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Strictly re table ganLlnes.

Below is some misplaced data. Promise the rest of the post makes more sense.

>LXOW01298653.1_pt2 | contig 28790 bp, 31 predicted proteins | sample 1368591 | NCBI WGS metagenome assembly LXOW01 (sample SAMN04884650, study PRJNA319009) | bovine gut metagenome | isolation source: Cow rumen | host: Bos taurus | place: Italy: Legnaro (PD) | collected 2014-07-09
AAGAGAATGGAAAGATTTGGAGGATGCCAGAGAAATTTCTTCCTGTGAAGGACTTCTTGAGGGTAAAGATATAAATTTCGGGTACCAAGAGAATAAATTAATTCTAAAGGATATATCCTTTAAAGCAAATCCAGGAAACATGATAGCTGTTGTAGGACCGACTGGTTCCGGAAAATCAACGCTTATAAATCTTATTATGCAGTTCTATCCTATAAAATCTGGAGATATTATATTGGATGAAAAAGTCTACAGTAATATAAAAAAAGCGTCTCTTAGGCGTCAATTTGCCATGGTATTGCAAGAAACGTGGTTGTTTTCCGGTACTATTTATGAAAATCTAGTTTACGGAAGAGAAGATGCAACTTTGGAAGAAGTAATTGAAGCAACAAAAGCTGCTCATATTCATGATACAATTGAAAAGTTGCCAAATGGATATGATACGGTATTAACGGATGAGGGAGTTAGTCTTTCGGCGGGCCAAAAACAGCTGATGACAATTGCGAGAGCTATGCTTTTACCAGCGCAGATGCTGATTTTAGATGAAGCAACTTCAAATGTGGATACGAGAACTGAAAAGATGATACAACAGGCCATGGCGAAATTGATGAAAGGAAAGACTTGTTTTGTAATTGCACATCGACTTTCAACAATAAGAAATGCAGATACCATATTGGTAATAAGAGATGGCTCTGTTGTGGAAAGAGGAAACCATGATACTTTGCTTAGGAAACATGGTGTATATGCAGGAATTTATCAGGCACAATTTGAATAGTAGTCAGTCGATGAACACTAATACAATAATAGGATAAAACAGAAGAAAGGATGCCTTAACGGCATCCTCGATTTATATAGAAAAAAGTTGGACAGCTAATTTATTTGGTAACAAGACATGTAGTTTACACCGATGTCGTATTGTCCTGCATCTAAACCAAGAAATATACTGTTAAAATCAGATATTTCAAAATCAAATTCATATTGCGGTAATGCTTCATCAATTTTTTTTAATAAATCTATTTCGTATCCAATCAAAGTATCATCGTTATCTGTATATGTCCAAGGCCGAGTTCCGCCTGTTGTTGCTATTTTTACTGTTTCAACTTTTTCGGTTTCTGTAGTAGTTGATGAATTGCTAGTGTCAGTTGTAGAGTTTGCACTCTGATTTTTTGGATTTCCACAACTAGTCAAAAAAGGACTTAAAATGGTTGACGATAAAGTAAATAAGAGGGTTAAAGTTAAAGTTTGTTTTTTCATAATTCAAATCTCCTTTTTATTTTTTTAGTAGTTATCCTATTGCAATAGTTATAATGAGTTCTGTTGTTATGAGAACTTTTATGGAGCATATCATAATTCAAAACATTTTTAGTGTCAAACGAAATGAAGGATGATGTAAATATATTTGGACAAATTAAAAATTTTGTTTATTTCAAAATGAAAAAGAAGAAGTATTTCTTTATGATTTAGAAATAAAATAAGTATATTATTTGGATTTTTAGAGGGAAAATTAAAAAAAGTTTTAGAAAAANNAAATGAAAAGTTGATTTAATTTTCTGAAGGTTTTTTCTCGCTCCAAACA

Store closes at 5:30 pm. daily. S1e at 1 o'clock tomorrow-Washing Ion's Birthday. '9 U. OR tS. E'VE had the spring suits in for several weeks and they've been selting as If it -were be- beight, of the season. Just as well se let the spring suit now so yon'll have it to weer when you show your inaugural visitors around Washinton. Too many different novelties in fares, color ing* and styles to give details-but we'll be glad to show you aln the ne* ertations. wheter you wish to buy at once or not. New Spring Cloth Suits, $20 t0 $75 New Spring Silk Sqits, $21.50 to $48.50. Spring Novelties In Silk Waists. -Stylish Black Taffeta 5 Silk W aists at.-................ * -Dressy White Taffeta 8sik Waists, at S6WI to 25. -Those very tashionable new Lace . Waists, at V.50. 38.O and $15. -All the newest effects in White Washable Waists at $1 up. The new Spring and Sum-* mer models in Corsets. An excellent line of R. & G.. C. B.. Thompson's. Worcester and other . leading makes of corsets In newest pring and summer models, at $1. WM. H. McKNEW, Agents for Centenier; Gloves and Dr. Jaeger * and Ranme Fibre Health Underwear. 933 Pa. Ave, 1i# *t EXPERT PACKERS. Men who, tulerstand how to pack and un pack Furniture, China and Glass, and who are thoroughly trust worthy are the most economical to employ. We have such nietl. STORAGE DEPT. Merebantg"Transfer and Storagc Co., 920-922 E St. ifair Goods at Half Price. ...........$3.00--formerly 5J.00 Gray Switches.... .50-formerly F.510) - *ray Switches..... .00-formerly $8.00 Tmperial Hair Dye, $1.25. L-*A Hair Medicant. $1. Restores gray hair to JA urai koior-GUARANTEER Prevents falling liairdressing. shampooing, dyeing and bleaching. S. HELLER'S, !-14-20d 720 SEVENTH ST. N.W. INAUGURATED A SCARE. A- Xisquoted Word Caused a Prompt Investigation by a School Teacher. Very frequently the homely old adage Behold how great a fire a little flame kindleth" is Illustrated. The latest exempli fication of the proverb that came to the knowledge of the Star reporter was devel oped by the remark of one of the little girl pupils in a school located in the north western part of the city. This young lady one day last week, upon lwtr arrival at the temple of learning where ir, she daily drinks from the fountain of knowledge, informed a group of her friends andI classmates that they had the scarlet fever at her house; that Miss Irene (men tioning a young woman's name) had given it to her brother, and it was on his birth day. too, she explained. Of course it was not long before this startling piece of news was communicated to the teacher, who energetically began a work of investigation. She questioned the scholar, who repeated to her that her berother had the scarlet fever, and that he got it from the young lady she had pre viously' referred to. In less time than It takes to write it the child was sent home with a note to her mother and in very short order returned, her parent with her, who explained that among several gifts mad.e to her son on the anniversary of his lirt-Ih-the day previous-was a fine edi t ion of that Hawthorne masterpiece, "The Scarlet Letter." The' little girl had got things mixed up, and the mother's, explanation cleared away a he'avy cloud of apprehension. Incurs a Heavy line. Amos Brown, colored, was before Judge S.-ott In the Police Court this morning upon a charge of carrying a concealed weapon and attempting to use same, and after the evidence had been heard fines aggregating Pi100 were entered, with the alternative of 210) days on the farm. Brown, so It was alleged, arrived at his home last evening and because some mem her of his family made a remark that he dlid not consider proper, he promptly drew a razor and had It poised in the air prepara tory to slashing when the police arrived upon the scene and sent him to the third precinct station. SOUTUERNER'S GOOD FORTUNE. Sant loover Flnds Something Better Than Glid Mines. There is no happler man In this whole wride worid today than Sam A. Hoover of Greensboro, N. C.. who is receiving the congratulatona of his frienda upon his fortunate find of something bet ter than gold mimes or oil wells. 3Mr. Hoover, in a letter to a frieud In Washington, writes: "Three months ago I wias greatly distressed by nasal catarrh and entire deafness in the right ear. TheI labor of hawking and scraping to get my throwat and nasal passages free from the foul secrs tio'ns deposited there might be abont equal to that of a si'smule teanm with a road scraper to get the earth from the roadside to the center. I purchased an outfit of Htyomel and Hyomel i,:lmn. andi as a result of its use my bead, throat :iasi nasal passages are all free from accretions of ay sort, only as Nature designed, and my hearing iii both ears Is nearly as acute as it ever was." There Is no disagreeable stomach doaing in using Hy oe: just breathe it and its pure fragrae will 2:111 the catarrhal germs ia the heed, threat szld lungs. Hlyomel balm used in eenaeen with lirom~et will cure the worst case of catarrhal deaf The complete outfit tests but 81. aud enti bet. t'es are only 50 euts. Ask Hfenry Evane te ese yon the strong guarantee nder whiehbhe semt Up omei. It testa aothing malin it enie. RESPONES TO APPEAL ASSOCIATED eRAnTg NAg NO MONEY 1OR GNAL WORM. Citizens' Relief Amociation, However, Solicits Additieul. O itlas -Receipts Acknowledged. Prompt and generous "esfonis -to recent letters of appeal have been received by the Associated Charities, and the finance com mittee finds its budget for the present year completed. In announcing, that no further contributions are necessary for the Asse clated Charities, It Is the desire. of the members of the' finance committee, the treasurer and the members of the board of managers to express their earnest thanks to the large number -of very- generous help ers who have co-operated with thenf this season in their effortsato befi'end the needy. The Citizens' Relief Association has not yet received suffleidnt fuqds and it Is the earnest request of the joint fnance com mittees that all friends of the work-'shall concentrate their help upon this organisa tion. The demands for food, fuel and shoes for careful disbursement to distressed fam ilies have been -arge this season, -due to the unprecedentedly severe and' protracted cold weather. The relief funds are not yet adequate and generous additional contribu tions are solicited. They should be ad dressed -to Mr. John F. Wilkins. treasurer, at 811 G street or in the Washington Post building. While the Associated Charities' general fund is now completed, the separate and distinct funds of the four special com mittees-on -the prevention of consumption, the improvement of i)ousing conditions, the summer outings and play gronds--eed contributions especially assigned to these objects. Such subscriptions may be ad dressed to the new headquarters of the four committees, 926 F street. The statement is signed. for the finance committee of the Associated Charitiea by Archibald Hopkins, chairman; Frederic L. Moore. Thomas W. Smith, S. -W. Woodward and Cuno H. Rudolph, and far the finance committee of the Citizens' Relief Associa tion, by Corcoran Thom. chairman; Henry Y. Satterlee. Teunis S. Hamlin,-Mrs. H. B. F. Macfarland and -Simon Wolf. . - - The Beceipts. For th* Associated Charities, Mr. John Joy Edson, treasurer, acknowledges, on be half of the board of managers the receipt of the following contributions to the gen eral fund of the association: Judge James H. Embry, $10; teachers of the Armstrong Manual Training School, $13.75; G. W. Pearson, 15; Frederic L. Moore. ,$10; Mrs. I. Neuman, $2; G. W. D., $1; William J. Henry. $5; friend. $10; Mrs. Anna E. Mur ray, $1; Daniel Murray, $1; Dr. Wm. J. R. Thonssen, $2; Jane J. Nicholson, $10; G. J. A., f1; Nathan Wallerstein. $10; for the poor, $1; H. Zirkin, $1; Chas. W. Littlefield, $5; Mrs. John G. Walker, $25; Mrs. Charles H. Poor, $5; Mrs. J W. Babson, $5; Solon C. Kennon, $4;JMunn & Co., $5; N. Overton Messenger, $5; Benj. S. Minor, $5; Mr. and Mrs. Albert Osborn, $2; J. Henley Smith, $20; W. Scudder, $1; Mrs. J. T. Marshall, $2; Hester E. Kimball, $5; Edwin P. Walker, $1; Melville Church, $10; John B. Lord, $25; A. W. Pentland, $2; Dr. Daniel McFarlan, $10; John D. Patten. $5; Edgar I. Booraem, 5; T F. S.. $1; Mrs. Courtland Hoppin, $10; Miss Mary 1. Nourge, 42.50; James B. Nourse. $2.50. The following contributions have been re ceived by Mr. John F. Wilkins, treasurer of the Citizens' Relief Association: Richard C. Brown. $5; Luis F. Corea. $5; C. Barclay Rii%.s. $25; M. S., $I;- Arthur T. Brice. 310; E. W. Stone, $5: R. S. H., $5; M. E. C., S2; in memory of Charlie and Es ale Feel. 310; Miss Lucy Dix Bolles, 35; Dr. R. B. Donaldson, $25; Leigh Robinson. 35; James H. Saville, $10; J. H. Benton, $1; S. D. B., $1., SCHOOL RECEIVES GIFT. Cabinet Presented by Family of Late Mayor Emery. The family of the late Mr. Matthew G. Emery presented today to the Emery School, named for the former mayor, a c::binet containing a collection of samples Df the building stones and marbles used in the public buildings df Washington. The prerentation was made at the close of the patriotic exercises at the school by Mr. W. V. Cox, president of the Board of Trade, who said: "I stated at the time of the dedication of the Emery School building that the family of Mr. Emery would present to the school a cabinet of useful specimens. Although death has taken from us the good wife of the noble man for whom this building is named, I desire in behalf of those who re main to redeem that pledge and now formally present to this school a cabi net and collection of the building stones and marbles used in the con struction and decoration of the pub lic buildings at the national capitaL. I be lieve this is the first time so extensive and systematic a collection of this character1 has been made, and it was only possible at this time through the enthusiastic "co aperation and advice of Dr. George P. Mer rill, head ctirator of the department of geology in the United States National Mu seum, an authority on this subject. We feel, therefore, that the collection is a valuable one,. and that the selecting, shap ing, polishing, installing and labeling are ::orrect and of practical and scientific value. It Is the wish of the donors that these specimens shall be the means of stimulat ing some of you pupils to a special study of this important subject. Incidentally, we hope that this cabinet may recall the name of Matthew G1. Emery, who as architect and builder, business man and mayor, ac ::cmplished so much In the developing of eur beloved city of Washington. I also present to your library a memorial of his useful life." The cabinet referred to is of Flemish oak and contains the following specimens of building stones and marbles: Granite from Concord, N. H.: Congressional Library. GranIte from near Richmond, Vs..; state, war and navy building. Granite from Dix Island. Maine; new portion tr-easury build irag. GranIte from Milford, Mass.; base mrent Corcoran Art Gallery and new Na tional Museum: Riggs Bank. Granite from Calais, Maine; terrace, CapitoL. Granite from Vinaihauen, Maine: cIty post office. 3ranite from Bethel, Vt.; new National Mu scum; union railway station. Granite frum Woodstock, Md.; several of older public buildings. Gabbro, Pleasant River, Maine; terraces about the CapitoL Granite su 'isa, District of Columbia: Georgetown College; Catholic University; Interior o~f Washington. Monument. Sandstone from Aquia Creek, Md.; White House and central portion of Capitol building. Sandstone from Senesa Creek. Md.; Smithsonian Institution. Msr ble from Cockeysvllle, Md.; extension gen aral post ofice building. Marble fromr Tex as. Md.; lower portion of Washington Mon ument. Marble from- Lee, Mass.; wing of Capitol and Washington Monument. Mar ble from Proctor. Vt.: Carnegie Library. Marble front Isle La Motte, Vt.: tiling in National Museum. Marble from Point of Rocks, Md.: columns old House of Repre sentatives: Capitol. Marble from MaAlette's bay, Vt.; Congressional Library; National Museum. Marble from Rutland. Yt.; inte rior Congressional Library. Marble from Pickens county, Ga.; new Co'cora-1 Art Gallery. Marble from Rogersville, Tenn.: interior stairways Capitol. Marble from. Knoxville, Tenn.; interior Congressional Li trary. Marble from Sienna, Italy: Con gressional Library. Marble from Carrara. Italy; Congressional Library. Marble from Algeria; Congressional Library. Zeta Pasis' Annual Eanquet. The annual banquet of the Zeta Psi Asso ytation of Washington will be held this vening at the Shoreham. The numerous Washington members of this Greek letter ~raternity will be reinforced this evening by irrivals from Baltimore. New York and Philadelphia. Judge C. H. Darling, assist mt secretary of the navy -and head of the general organisation of Zeta Psi, will pre ide. Proen the Phumiglhia Inquiber. "Were you suecesufult with youtre1s aec Rctor?" asiled thie medleul student, "Sur thing," ,epnae the od' hpician.. "I antind the dedu&'elv.t wemu , after.which she .a tW~a t hs )te1 ATFXANDRIA AffAIBS COMMUTEBM S0EUTINiiNG W., A. & MT. VmNON ULBCTRIC LIN , Inspection Due to Interest in Eecn Qrder for Ijuprovement of Servioe-an1 parna. Special Correspideace of The Evening Star. ALEXANDRIA, Va., February 21, 105. Members of the Alexandria and Wash ington Commuters' Association and other patrons of the Washington. Alexandria and Mt. Vernon electric road are understood to be maintaining a .'elose scrutiny on the rolling stock and tracks of the,. line be. tweeir hdi-e and Washington. and are keep ing themselves informed, as far as possible, in regard to th general management of the road. with a- view of ascertaining what steps the company will take to comply with the mandates of the state corporation com mission. The second order in the series entered by the commission reauired the company to install on six of its motor cars used between Washington and Alexandria proper modern heating apparatus. It was ordered that this should -be done within fifteen days from February .9, the time limit egpiring. therefore. next Friday. It Is not generally known what efforts, if any. have been made by the company up to the present to comply with this -requirement, but the general complaints of the passen gers of the suffering experienced on cold cars. traveling often at a creeping pace, have decreazed in volume and bitterness only with the advent of warmer weather. The reappearance on the- lin6 of car No. 15. the only comparatively new motor in operation, has probably helped the schedule to some extent, at least during the continu ance of the mild weather. This motor has been in the shops -for repairs for some time. Crew and Passengers Injured. The ditching of the engine and front coaches of east-bound' passenger train No. 214 on the Southern road at Front Royal yesterday, as stated in The Star, restalted In the injuring of 19ngineer William Moore and Fireman Nat Thornton, the latter col ored, of this city: Among the passengers, Edward Mitchell and C. M. Chilles of Stras burg were severely hurt and others were badly shaken up. Engineer. Moore was brought here yes terday afternoon and conveyed to the Alex andria Hospital. One arei was dislocated, his limbs were scalded and his face was bruised. Thornton's face was cut and his body was burned in several places. Chlids sustained an injury to one of his legs, which is probably not serious, but Mitchell was hurt in the back, and It was feared that he had suffered some Internal injury. Two cars and an engine were demolished. The train was running at the rate of fif teen miles an hour when the engine left the track. The engineer, who was making his first run on that branch, jumped. The firearan was found buried under the tender and coal, from which position he was extri cated with difficulty. General Matters. An amateur performance of "Ten Nights in a Barroom," given in the Opera House last evening for the benefit of Mr. Wayne Byers, who has been an invalid for some years, was witnessed by a large audience. In the assemblage were several members of the Columbia, Typographical Union of Washington, to which organization Mr. By ers belongs. The performance was highly creditable to each of the several people who took part. and the acting was inter spersed with hearty applause. Excited cries Issuing from the residence of Mr. John Nalls on King street last night about 10 o'clock attracted the attention of the neighbors and resulted in the sending of a telephone message to police headquar ters for assistance. Offlcer Henderson. who responded, found the occupants of the resi denep looking for a burglar, who, it was tbougbt, had entereA the building. Officer Henderson was Informed that a man had been heard walking-about in'the lower part of the house, but a careful search showed that the intruder had escaped. In the police court this morning Nathan Phillips, colored, was before Justice Caton on the charge of being a suspicious charac ter. This was the charge which led to his arrest, but later It was changed to that of carrying concealed weapons, for which he was fined $'.. In default of payment he will spend forty-five days in the city jaU. Funeral services over the remains of Mr. John Nugent. whose death occurred Sun day night, took place this morning at 9 o'clock at his late rsidence, 1011 Duke street. Later mass was said at St. Mary's Catholic Church. Interment took place in St. Mary's Catholic cemetery. Rev. Father H. J. Cutler conducted the services, which were attended by many relatives and friends of Mr. Nugent. Ws Annetta Whitcomb and Mr.. James Bayne were quietly married yesterday at St. Mary's Catholic Church, Rev. Father H. J. Cutler officiating. Acting Coroner Kirby of Fairfax county issued a certificate of .ccidental death in the case of the unknown colored man whose body was found Saturday night be side the railroad track a few miles west of this city, and the remains were interred this afternoon. Mrs. Annie Caldwel'. vife of I. W: Cald well, died this morning at the home of her sister. Mrs. Emma Laycock, 1412 Duke street. The funeral will take place from Mrs. Laycock's home Thursday afternoon at 3 o'cloel% MR. WEST'S ADDEESS. District Commissioner at Mcainley Manual Traning School. The exercises at the McKinley Manual rraining School today in commemoration af Washington's birthday anniversary were presided over by Mr. S. W. Wood ward and the address was delivered by Lommissioner West. Mr. West's topic was the steady development of the hu nan race toward liberty, and he de .cribedi entertainingly not only the great novements toward independence in the past, but also presented some interesting somparisons betw@! George Washing ~on and the characters in history who, Hke Washington, were Identified with of ports to obtain popular freedom. Mr. West, in beginnilng his address, ana .yzed the Jewish exodus Onder Moses as 1aving been the first great revolution of t people to free themselves from bond tge. The growth of democracy in En 'ope, as shown by the development of the English system of government, together. writh the fact that in nearly every mon trchy there is a popular repre itative body, was also emphasized as demonstrat ng the progress which the race has made a the direction of liberty. After referring ;o the creation of the Swiss confederation ta one of the earliest efforts toward ide sendence, Mr. West dwelt upon the ef 'ect which the American revolution had Ipon other nations, citing the fact that K~oscinsko, the Polish patriot, had served n the revolutionary war under George Washington and had, amid American sur oundinga, become a convert to freedom, mad was thus led to take a commanding part in the effort to separate Poland from Itussia. The effect which the character of Wash ngton and the outcome of the American 'evolution had upon the French people was -eferred to and it was also stated that Bol rar, the great South American natriot, who, more than any one else, enabled the' louth American people to free themselves 'rom the yoke of Spain, had passed through .he United States on his way home from Europe just at the close of our revolution try war and that. unquestion~biy it was usi association with the American patriots which led him to become the apostle cof reedom in his own country. In conclusion. Mr. West pointed out that mf all the ettorts which the wol has meen' for the avancement of human lib.. irty, the most glorious fruition is in the LIited Sitas, whose Influence in scuring ndividual freedom would increase with :oming generations. A man giving his name as John P. Flynn vwas found wandering about the 'bstrein loutheat Washington this merning aboqtd . 'clock. He told the police that ha is-rn qewpor't News and that be had been uda, reatment in a 3ead BSt~i ie shorn, .matastd atwe n$ske tbe pp s ma Manas.~ ~tiM~a dpis :v~nrn VfWeI *: t nsee n I ington Candj ov= eities )' 4 Party Favors FIRST FLOOR. ro: CLOS14B AT 1 P. M. TO itOW. 44 TOMOR7. AM Are'o Co Because of the short day Shams and They are spectAlly good now for fixing up room interfdei4 forjnAggur4 ys A new lot of Shams a-ml ' * Scarfs;-with hemstitched hem and rmW of Iace sertng. Each.-... .. . - A new lot of Swiss ScaIfs and Sham . iishjgi th vA.r fles. Eat .............. aod Shams of-Spaete, Net nd Lawn. with blind ,work: fln shed -with hem*. -rulfies-eP scalloped edges. Each.... Fi rst -oor 49c. Black -5i We haveactually 'cutth' ptice otfr sales -silks. to provide-a positivt 4bargain for toniorrow'.svsort day. It cannot be had thereafter att 2C Thereli~r o pieces of 'tihis geni Black Jap. Silk? 'Lyons dyed-ver: - strong. It is a make and grade noted f< ing qualities. *.&ichrs wide. !About 60 Dkferent Lots of L Silks Besides Thi -embracing the very newest weav< effects. Ch1idre's MIse, .:They are tlifff ti that chil. -dren fnd it dt&ietlkt- wear ouL Fast blac4,ib d a-al wit double knees,, hoek and. toes. Ale sizes. - Always 12%eZ. a pair here. -more elsewhere. First Flpor. 50c. Turkish S A thousand pairs. Just importeo ahead of our usual time. We have them in black, red and tan, tri. silk pompon. Al sies 1 to 7. Being something that a large number of this large reduction, they are offered at thi Second Floor. .Stoneware, Half. Regular Price And they are articles that :e miuch in diiand. 20c. Water -Pitchers, 2-qt. sihe,' assorted mnajolica: deco- I~ rations. Cut to.............. 10c. Cream 'Pitcht. .lf*int size, decorated in dainty ma jbllta pitteria. Cut to....w... 20c. Majoilea Cuspidors. in effective new designs. Cut to. FL Third Floor. TE G *Z~ U!,, l annstion of Sergilla Reuces th Ninmber to ThnirtrTree. 189 The fogowing classified list will aid inbi 1palning the numerous kinsmen of the Cor ar who bear the title of grand~ duke- Dul irty-four in aU. Of these .his granduncle, Grn icae. hIs uncles, Vladimir -and the 'late o rand Duke Sergius, and his second cousin, ~onstantne. have been playing a conspic- oyn ous part in the despotic piolities 6f RUSSIA. us uncle Alexis is high- admiral of the mavy, anck .like his botsW Boris, has 'riF ted America. -Anotbe caht hdn, CyrH1, as lnjured in-the bljwaI alsof the Petcist avovk at Port ~-cs It will be oted Iets4theIe are four abo rand dukes named K he N iolas, cole ree Demetrius asil twq% eAc Met, An- the Ireas, Peter, SeE. A;ntaitie and ~eorge.- The -relatwi feach to th OX2I a will be easy iste In Russia they the re often indicated ~adg their father's the ae with the sum"V', meaning SOn- air, Lhus, the czar's .ube~law Alexaider tl Grand Duke Aleurp. aeovitch. bit Son of csar-Aex1.(. Tauet heir M the throne. b, Tya Brother of csar---at Brothers-l-law- -mw(b q6 * r Thi: led to esa's sisterj Peter, Duke of , mared to ef a's sister Olga. .nau due Nephets et- esa(.10mo h sister, Grand ;ien FoorW (b'.ar US. son of eistera qn~ Duchess gna k )emetrus- (b. 190fl ,- s. of uister, Grand gches Xehia; Roetna (b. We) son of- oat UnleS o ezala (i.1fil0 hlgh- ad rt- Paul (b. 18SG); Slergius Db15) rlahnr (b.-18I). tandunele of esar-Miebsel p 1 meoral le40rshai. eea uhe- ~g~u.4 t vith Candy Cherries. Spe SILIC sALE CONTINUEL O)peR 8:30 A4L 0141 8aS THE BU$ OW'S QK mmanding In1 tomorrow we have made to take advantage of Sample Un Worth 98c. to O $2.50, Wonen who realize the gener great economy they represent will It's a limited quantity-and Comprises Cambric. Muslin and Nain sook Gowns. Drawers. Chemises and Long and Short Petticoats. They aie an elaborately trininted with nainsook and eambric embroidery, fine Val.. Pt. De Paris and cotton torchon laces and insertings. H, 25c. andke of one lot of ly irresistible ;c. line Imported These are kin r bright and sell at 122c. to 1 They comprise >r good wear- stitched, Embroi< edge Handkerchi of kinds. fnderpriced :Enough to sa day's saving, to buying a half do2 .and 'pattern FrtFor First Floor. First Floor. Linen Wait Regularly P A 'saving of a dollar to each c1 i all, and o woman may have mc tomorrow's short day. They are of high-grade Pure Line The waists are made in yoke ef button style, with tucked blouse ari 8lippers, 39c. 1. And here fully sixty, lays nmed in silver and gold and a large women ate interested in and offered at t price for tomorrow morning only. $11.50 "Ivory" Because this "Ivory" Quilt is Bedding Department, we have cut the pr wvomen can buy. .Thursday the price reverts to $1.50. Choice of 3 patterns Crochet Quilts, 81 )earl hemmed. Effective patterns of hone:1 dlesigns. For the short day, $1.19. NEW RAINCOATf $12.50 Ones == We have just received a shipn coats-2 distinct effects. They have been marked for sale at 0u: They are in pretty Oxford gray and fant inducement for a short day's business t o Every woman should realize the actual tomorrow. 1; Peter (b. 1884). son of late Grand Duke1 holas; Sergius (b. 1869), son of Grand. ie Michael. scond cousin's children-Constantine (b. ' t), son of Grand Duke Constantine; Ga d (b. 1887), son of Grand Duke Constan. :George (b. 19031), son of Grand Duke stantine: Igor (b. 1894), uon of Grand te Constantine; John (b. 1886), son of p ad Duke Constantine; Oleg (b. 1802), son GIrand Duke Constantine; Roman (b. I, son of Grand Duke Peter; Michael (b. E I). son of Grand Duke Michael Michael- I ch Wnat Knae the Sky Blue? 1 ie sky has long been a puzzle to physl- 1 s. There are two mysteries to explain n ut it-its reflection of light and its h C. The old view was that the blue of J sky was due simply to atmospheric I gen. Oxygeni has a faint blut tint, and si idoa was that several miles of ci gas, even when diluted as It is in the would have 'a brigtit blue color. But ti did .not account for the intense llu- ti at ion of the sky, and of recent years si dafl's "dust theory," or somec modifi- E on of .it, has been generally accepted. s regards the blue color 'as an optical n ct, like the color of very thi smoke, b to excessvely fine meetleles dieating in ti air, which would also coqnt for. te i q prportiona of reflected light from the Repg senti .alente by Professor t' ing of Lige Bibmn however, ind1- a that the dutr the sir is not ...m s e, Imount, nor flnely enouh 41,yded, So tl sert this esplanation, and he rejects it. t thi anM other rau=== Ie bag gone' i # the ol uygei tadvaneet a ute o tin pt =~m-b--give it 9es ____r___.____c__ag. _ ht hat are tLghtly -broken. 40 M W 4M DEDWEAR SALE CONTINUEIX )EROW 4CRo 1 P.M. 10A. AVE . CORNER REAT Si teres to Thril sone astorishing sacrifi Store closes at 1 p.m. derimuslins iAst Floor Bargain Tables. al superiority-of samples and the hurry for lhes Undermuslins. The Gowns are cut high, low oi "V" neck, are full length-and cut full. - The petticoats have umbrella ruffles, extra dust. ruffles .and trimmed with tucks itdgtxingled with lace or em broidery There are no two pieces alike-and the choice of styles is large. rchiefs, Wa 0 $5 C ds that awvas Every wor C. tional walking Women's'He chance is' offer lered and Lace- The mate efs in a variety mixtures -and ed effect. ve for a short . - Bound an wari-ant your utos :en or sb This price we couldn't aff price all day. 941FN $0L49 rkced $2.50. stomer. There are sixty waists re than one at the cut, price for n-white. et, embroidery trimmed, side d-back. Second floor. Toilet i 2-quart Hot Water Bottle. Regul De Moir's ViolefTalcum Pow der. Here only. Regularly 15c. g To introduce it...................... . 0c. Rubber Gloves-that have been cured too much. Will relax .35. after wear. Half day......... Quilts, $il.fl9. one of the best attractions in our ce for the short day tomorrow--so more ny 90 inches, soft finish, extra heavy; all rcomb effects in conventional and scroll First Floor. lent of new style tailored Rain r usual- low price of 312.50. ,y mixed effects. Offered as an unusual nor~o* -at 310. usefulness of a raincoat-and buy one Second Floor. >14433"3*@*ii**t U I**++)4+ WORE.D'S POLITICAL UOTHOUSE. L. Term That Seems Peculiarly Appli cable in Describing Australia. roe the Bookioteaw' aazine. Sunny Australfa is best described as a olitical hothouse. Beneath the glass of Ktreme..democracy twenty varieties of tate socialism are budding, and a dozen iore have reached their full bloom here geration or two before their due time i other parts of the world. You in the Tnited States would think the political sillenlum not far distant if your cIvil serv. se -were reformed by leaving all appoint tents to commt==siaes as impartial and idendnt as your own Supreme Court idges. To England the payment of legis ttors and the separation of church from tate would seem revolutionary. But demo rats here have Igone further. In Australia., .Indeed, they have abol led plrlvoting. and have freely given sufageto all women. They have es tblished graduated income and prge tee land tihs. Their great land dfiut being met by such heroic means as incoe lsr repurchase Of large estate. * i~.c ,etene~ and by state loans aiw notg The weferenduma baa esp -'g4 to the geatest qmestieni tat has yet erisen in Atstrallan history. avs have been passed for the mtnI~m age, the eight-hour day, early closing - hos day-labor -on governament con nets. and the inspection of factaies, shops ad mines. Old. age pnsions haee- beer stablished in three of the ~aibd se commuonwealth parluameut is t on a idra senne. The exsine'n of len mandM ie turned .bakl the nSouth blueea 'he here. been working foruiw in the. ~ eted at tntrats wtitwMh 5c. each Art Exhibit. About 500-pieces aIresiy entered exhibit February 27 to March 7 -FREE ENTRIBS CLOSE THURSDAY. ty Folks. Des that you will do well Half Day to Buy These "Sale" Notions. 74 other cut price items in this Notion Sale that exceeds in eco nomical opportufitis all previous sales. Sanitary Safety Pins. all sizes. black or nickel. Sale price. 2 dozen for....................................... C . 15c. Black Worsted Skirt Braid, 20 and 24 lines. Sale price...... 7c. King's 500-yard Basting Cot ton, all sizes. Sale price, I for.. I e 10c. Busy Hooks and Eyes. blaek c or white. Sale price.................. C. 0. N. T. Darning Cotton. 4 spools for............................... C. Luxus Dress Shields. Regularly M8e. to 1c. Sale price Sizes 1. 2 and 3...............loo. Sizes 3, 4 and 5.............. .-c. dng Skirts. Ones, $2.50. nan can use to advantage an addi skirt - and especially when a ed to secure one at HALF PRICE. -ials are all-wool brown and gray the style a full flare with high kilt I- taped seams and trimmings of is for a short day's business only Drd to sell such a skirt at so low a Second Floor. Women's Vests, 18c. They are Ribed' Vests" lowv ,neck and no sleeve. Trinismed yokes rui with siik ribbon or a style with crochet edge and silk ribbon. A superior quality that regularly sells at 25c. First Floor. krticles, arly 59c. Half day........ 39c. Roger & Gallet Palma Violet Perfume-very fragrant and lasting. Half day, an oz....... Wild Irish Perfume. Never sold so low before. Half day, an oz... First Floor. Two Neck Pieces For the Price of One. Tomorrow for the half day we shall offer two kinds of fine Neckwear -at less than half price--or two pieces for the original price of one. Washable Turn - overs in all white and white com - bined with colors. Worth up to 98e. Choice at......... Silk Stocks, In tailor-made effects. plain and combinations of colors. Most ly one of a kind. All worth First Floor. banks. In New Zealand there is goven ment insurance against both fire and deala. And now the governments have undertaken to protect the community against strikes and lockouts, much as you protect your selves against murder and highway robbery. When voluntary conciliation failed practical reformers of New Zealand and Australia dd not fear to enforce compulsory ar~ The Need of the Block Systent. From Leslie's Monthly. The block system in its perfection simply reduces the opportunity for error to a min imum by substituting a rigid system based on a time limit and by concentrating re sponsibility upon one man only-the engi neer man. It Is sometimes objected to the block sys tem that the Increased dependence on me chanical scontrivances - tends to shift frorm the employe that acute sense of personal re Ssponsibiuty which we call disclilme. 'rhe argument is false. Perfect discipline is. of course, the ultiaae goe. But the point is here. We never can get perfect discipline on American railways and we can get the block system, which even with the grade o pun no efored iHproduce meas 1urable safety. All available means to en force discilnea which can be enforced, a now enforced. ?ashiou Note Promn Kansas. Fiuom the Topeka capitaL. .It is a pleasure tokiote the decrase-tr tf( number of celluloid collars at the stat~ s house this session. Ther is-an air of repose about p dreMs SigUWUa wb~h is dstrimsunat ton asi4 4einf teo sr 3eme enthtm-.-* t ealy is the~nmndinin I.sumisee